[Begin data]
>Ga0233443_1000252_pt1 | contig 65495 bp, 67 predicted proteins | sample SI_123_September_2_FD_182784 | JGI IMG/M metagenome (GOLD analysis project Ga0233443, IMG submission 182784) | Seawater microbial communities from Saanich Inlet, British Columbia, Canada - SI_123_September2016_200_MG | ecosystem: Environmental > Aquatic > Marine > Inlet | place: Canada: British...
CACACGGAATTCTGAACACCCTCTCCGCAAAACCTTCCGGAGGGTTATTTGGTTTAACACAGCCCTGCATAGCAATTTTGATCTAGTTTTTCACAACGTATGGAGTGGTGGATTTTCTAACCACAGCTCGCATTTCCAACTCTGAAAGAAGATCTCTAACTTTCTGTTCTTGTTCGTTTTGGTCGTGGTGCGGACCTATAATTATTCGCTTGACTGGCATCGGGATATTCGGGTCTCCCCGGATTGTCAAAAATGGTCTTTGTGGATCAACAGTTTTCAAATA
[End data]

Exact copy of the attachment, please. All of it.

>Ga0233443_1000252_pt1 | contig 65495 bp, 67 predicted proteins | sample SI_123_September_2_FD_182784 | JGI IMG/M metagenome (GOLD analysis project Ga0233443, IMG submission 182784) | Seawater microbial communities from Saanich Inlet, British Columbia, Canada - SI_123_September2016_200_MG | ecosystem: Environmental > Aquatic > Marine > Inlet | place: Canada: British...
CACACGGAATTCTGAACACCCTCTCCGCAAAACCTTCCGGAGGGTTATTTGGTTTAACACAGCCCTGCATAGCAATTTTGATCTAGTTTTTCACAACGTATGGAGTGGTGGATTTTCTAACCACAGCTCGCATTTCCAACTCTGAAAGAAGATCTCTAACTTTCTGTTCTTGTTCGTTTTGGTCGTGGTGCGGACCTATAATTATTCGCTTGACTGGCATCGGGATATTCGGGTCTCCCCGGATTGTCAAAAATGGTCTTTGTGGATCAACAGTTTTCAAATA